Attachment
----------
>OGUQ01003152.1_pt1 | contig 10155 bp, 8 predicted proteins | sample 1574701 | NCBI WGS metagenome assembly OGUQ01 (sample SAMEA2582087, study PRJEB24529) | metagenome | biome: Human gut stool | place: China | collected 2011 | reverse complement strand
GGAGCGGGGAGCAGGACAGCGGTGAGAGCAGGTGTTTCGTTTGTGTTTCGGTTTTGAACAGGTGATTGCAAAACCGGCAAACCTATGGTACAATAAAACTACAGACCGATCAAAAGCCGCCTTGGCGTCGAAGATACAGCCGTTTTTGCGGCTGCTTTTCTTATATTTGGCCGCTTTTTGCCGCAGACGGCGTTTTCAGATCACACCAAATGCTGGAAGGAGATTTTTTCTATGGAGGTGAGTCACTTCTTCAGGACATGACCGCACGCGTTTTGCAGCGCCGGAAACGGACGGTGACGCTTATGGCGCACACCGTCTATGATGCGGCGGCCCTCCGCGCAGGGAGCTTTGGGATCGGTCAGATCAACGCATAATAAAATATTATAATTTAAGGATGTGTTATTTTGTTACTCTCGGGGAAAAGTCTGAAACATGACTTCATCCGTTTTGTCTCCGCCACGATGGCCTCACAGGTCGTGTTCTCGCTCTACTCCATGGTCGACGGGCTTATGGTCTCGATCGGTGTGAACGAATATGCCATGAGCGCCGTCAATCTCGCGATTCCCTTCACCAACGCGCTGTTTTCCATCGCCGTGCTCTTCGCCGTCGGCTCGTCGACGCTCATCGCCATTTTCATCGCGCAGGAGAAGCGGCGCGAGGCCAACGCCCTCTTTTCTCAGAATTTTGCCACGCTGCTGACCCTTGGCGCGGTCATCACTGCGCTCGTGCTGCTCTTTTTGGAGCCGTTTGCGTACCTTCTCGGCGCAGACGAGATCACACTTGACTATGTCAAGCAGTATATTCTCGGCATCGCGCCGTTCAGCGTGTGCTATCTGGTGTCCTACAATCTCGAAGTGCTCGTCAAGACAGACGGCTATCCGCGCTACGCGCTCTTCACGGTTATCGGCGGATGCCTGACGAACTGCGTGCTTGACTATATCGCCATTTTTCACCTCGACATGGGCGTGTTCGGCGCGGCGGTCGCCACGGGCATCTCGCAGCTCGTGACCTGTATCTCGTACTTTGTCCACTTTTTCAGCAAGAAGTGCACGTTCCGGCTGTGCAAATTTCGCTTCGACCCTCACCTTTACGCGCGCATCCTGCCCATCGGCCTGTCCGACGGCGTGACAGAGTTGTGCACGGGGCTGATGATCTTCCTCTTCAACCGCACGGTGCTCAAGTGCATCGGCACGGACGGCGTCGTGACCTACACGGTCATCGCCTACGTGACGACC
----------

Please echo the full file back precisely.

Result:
>OGUQ01003152.1_pt1 | contig 10155 bp, 8 predicted proteins | sample 1574701 | NCBI WGS metagenome assembly OGUQ01 (sample SAMEA2582087, study PRJEB24529) | metagenome | biome: Human gut stool | place: China | collected 2011 | reverse complement strand
GGAGCGGGGAGCAGGACAGCGGTGAGAGCAGGTGTTTCGTTTGTGTTTCGGTTTTGAACAGGTGATTGCAAAACCGGCAAACCTATGGTACAATAAAACTACAGACCGATCAAAAGCCGCCTTGGCGTCGAAGATACAGCCGTTTTTGCGGCTGCTTTTCTTATATTTGGCCGCTTTTTGCCGCAGACGGCGTTTTCAGATCACACCAAATGCTGGAAGGAGATTTTTTCTATGGAGGTGAGTCACTTCTTCAGGACATGACCGCACGCGTTTTGCAGCGCCGGAAACGGACGGTGACGCTTATGGCGCACACCGTCTATGATGCGGCGGCCCTCCGCGCAGGGAGCTTTGGGATCGGTCAGATCAACGCATAATAAAATATTATAATTTAAGGATGTGTTATTTTGTTACTCTCGGGGAAAAGTCTGAAACATGACTTCATCCGTTTTGTCTCCGCCACGATGGCCTCACAGGTCGTGTTCTCGCTCTACTCCATGGTCGACGGGCTTATGGTCTCGATCGGTGTGAACGAATATGCCATGAGCGCCGTCAATCTCGCGATTCCCTTCACCAACGCGCTGTTTTCCATCGCCGTGCTCTTCGCCGTCGGCTCGTCGACGCTCATCGCCATTTTCATCGCGCAGGAGAAGCGGCGCGAGGCCAACGCCCTCTTTTCTCAGAATTTTGCCACGCTGCTGACCCTTGGCGCGGTCATCACTGCGCTCGTGCTGCTCTTTTTGGAGCCGTTTGCGTACCTTCTCGGCGCAGACGAGATCACACTTGACTATGTCAAGCAGTATATTCTCGGCATCGCGCCGTTCAGCGTGTGCTATCTGGTGTCCTACAATCTCGAAGTGCTCGTCAAGACAGACGGCTATCCGCGCTACGCGCTCTTCACGGTTATCGGCGGATGCCTGACGAACTGCGTGCTTGACTATATCGCCATTTTTCACCTCGACATGGGCGTGTTCGGCGCGGCGGTCGCCACGGGCATCTCGCAGCTCGTGACCTGTATCTCGTACTTTGTCCACTTTTTCAGCAAGAAGTGCACGTTCCGGCTGTGCAAATTTCGCTTCGACCCTCACCTTTACGCGCGCATCCTGCCCATCGGCCTGTCCGACGGCGTGACAGAGTTGTGCACGGGGCTGATGATCTTCCTCTTCAACCGCACGGTGCTCAAGTGCATCGGCACGGACGGCGTCGTGACCTACACGGTCATCGCCTACGTGACGACC